PoetryBase/Poetry Gnosis Home   Mission Statement   Frequently Asked Questions   Poetic Forms Listing   Poetic Tips Listing   The Gnostic Poet's Discourses   Poetry-Related Reviews   Letters to a Young Writer   Site Change Log

What’s a Meta For?

“Poetry begins in trivial metaphors, pretty metaphors, ‘grace metaphors,’ and goes on to the profoundest thinking that we have. Poetry provides the one permissible way of saying one thing and meaning another. People say, ‘Why don’t you say what you mean?’ We never do that, do we, being all of us too much poets. We like to talk in parables and in hints and in indirections - whether from diffidence or from some other instinct.”
—Excerpt from an essay entitled “Education by Poetry” by Robert Frost.

Whether a poet agrees precisely with Robert Frost, metaphors are a powerful tool in the poet’s tool chest. They can be used in passing, like in Sandburg’s “Fog” where the fog is coming in on little cat feet and sits on haunches. Well, actually, that’s a very short poem, so this small metaphor is the entire work. But metaphors can also be extended and become the basis for a much longer work. “Shall I compare thee to a summer’s day?” Shakespeare used that metaphor in one of his most famous sonnets. Metaphors and other analogies, their kin the similes, parables, kennings, and such, are sprinkled throughout the history of poetry.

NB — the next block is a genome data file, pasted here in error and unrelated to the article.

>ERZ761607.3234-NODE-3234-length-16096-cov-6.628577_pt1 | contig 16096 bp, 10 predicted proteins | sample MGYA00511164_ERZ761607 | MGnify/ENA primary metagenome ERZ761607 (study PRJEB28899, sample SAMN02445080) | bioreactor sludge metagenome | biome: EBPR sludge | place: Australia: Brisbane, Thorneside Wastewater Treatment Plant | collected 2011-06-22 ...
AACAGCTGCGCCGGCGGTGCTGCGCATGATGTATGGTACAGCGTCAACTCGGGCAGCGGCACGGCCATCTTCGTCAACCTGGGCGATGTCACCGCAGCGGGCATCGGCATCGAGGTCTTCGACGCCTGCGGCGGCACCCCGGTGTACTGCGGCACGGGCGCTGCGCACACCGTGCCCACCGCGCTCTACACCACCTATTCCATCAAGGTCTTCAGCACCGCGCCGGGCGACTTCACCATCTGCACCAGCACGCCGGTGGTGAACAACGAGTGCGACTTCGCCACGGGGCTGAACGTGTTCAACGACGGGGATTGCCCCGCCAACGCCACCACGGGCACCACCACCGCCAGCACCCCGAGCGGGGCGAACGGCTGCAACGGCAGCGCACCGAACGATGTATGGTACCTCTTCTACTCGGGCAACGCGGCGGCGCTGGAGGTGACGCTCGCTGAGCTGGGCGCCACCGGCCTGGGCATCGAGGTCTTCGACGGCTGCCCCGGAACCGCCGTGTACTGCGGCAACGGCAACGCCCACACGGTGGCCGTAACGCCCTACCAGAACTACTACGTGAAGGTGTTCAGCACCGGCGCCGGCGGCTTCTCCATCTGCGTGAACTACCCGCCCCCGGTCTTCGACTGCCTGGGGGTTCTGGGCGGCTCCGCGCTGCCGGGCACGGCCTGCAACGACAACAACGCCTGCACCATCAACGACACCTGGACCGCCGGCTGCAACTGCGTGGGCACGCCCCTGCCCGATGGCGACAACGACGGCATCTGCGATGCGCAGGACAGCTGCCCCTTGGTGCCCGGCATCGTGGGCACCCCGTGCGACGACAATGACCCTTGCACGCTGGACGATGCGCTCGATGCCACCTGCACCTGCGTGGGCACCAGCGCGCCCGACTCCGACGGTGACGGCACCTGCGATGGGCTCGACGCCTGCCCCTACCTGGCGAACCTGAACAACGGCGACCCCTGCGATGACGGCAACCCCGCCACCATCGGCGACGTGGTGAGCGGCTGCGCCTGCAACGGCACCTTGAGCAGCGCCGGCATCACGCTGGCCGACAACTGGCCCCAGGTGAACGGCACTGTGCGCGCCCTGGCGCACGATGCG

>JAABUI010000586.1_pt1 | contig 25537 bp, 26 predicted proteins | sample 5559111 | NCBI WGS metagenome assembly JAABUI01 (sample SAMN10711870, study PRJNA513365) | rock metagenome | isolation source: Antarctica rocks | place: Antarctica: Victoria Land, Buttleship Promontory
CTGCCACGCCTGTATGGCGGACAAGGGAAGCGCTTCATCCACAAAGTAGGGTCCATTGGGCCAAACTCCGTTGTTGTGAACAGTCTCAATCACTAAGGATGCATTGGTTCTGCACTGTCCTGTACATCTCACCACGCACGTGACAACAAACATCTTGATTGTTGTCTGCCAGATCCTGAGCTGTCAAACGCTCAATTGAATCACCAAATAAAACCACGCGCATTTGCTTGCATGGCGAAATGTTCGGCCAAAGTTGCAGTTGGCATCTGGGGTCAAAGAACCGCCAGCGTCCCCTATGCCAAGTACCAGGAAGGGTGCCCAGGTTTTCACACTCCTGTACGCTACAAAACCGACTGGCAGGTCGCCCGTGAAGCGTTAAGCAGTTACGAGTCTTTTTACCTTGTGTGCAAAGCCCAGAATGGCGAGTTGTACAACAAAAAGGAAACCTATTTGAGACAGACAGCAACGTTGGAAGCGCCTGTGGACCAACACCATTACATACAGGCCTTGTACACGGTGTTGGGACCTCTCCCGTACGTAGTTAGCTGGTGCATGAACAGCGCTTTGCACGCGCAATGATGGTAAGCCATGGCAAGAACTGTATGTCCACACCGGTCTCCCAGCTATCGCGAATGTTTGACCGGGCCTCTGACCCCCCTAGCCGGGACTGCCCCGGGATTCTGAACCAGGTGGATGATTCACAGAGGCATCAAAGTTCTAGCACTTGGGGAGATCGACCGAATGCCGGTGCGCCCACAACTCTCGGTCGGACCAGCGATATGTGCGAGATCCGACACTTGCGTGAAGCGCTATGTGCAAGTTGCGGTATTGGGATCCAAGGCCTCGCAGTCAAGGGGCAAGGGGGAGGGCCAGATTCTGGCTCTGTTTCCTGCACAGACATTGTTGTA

So, how do we best put metaphors to use, and where do problems crop up? A metaphor is a strong equation. It is not like the simile that has “like” or “as” as buffers between the two sides. A simile has the poetic equivalent of the mathematical “Approximately” sign. Not so with the metaphor. It is an equals sign. There’s nothing wavery or squiggly about a metaphor. So, we need them for strong comparisons. My love’s eyes are wells that reach her soul. (Eyes = Wells) When it comes to metaphors, the poet is being bloody, brave, and bold.

One aspect of a metaphor is that the poet doesn’t have to show both sides. He can write one side of the metaphor in such a way that the reader or audience can infer the existence of the other side. Sometimes, they might even know what that other side is. Or sometimes, the other side has some of the facts hidden, where the reader can get the gist of the hidden side of the equation, but not all of it. Parts of the hidden side are only available to those who have the key to unlock the hidden side of the metaphor fully. For instance: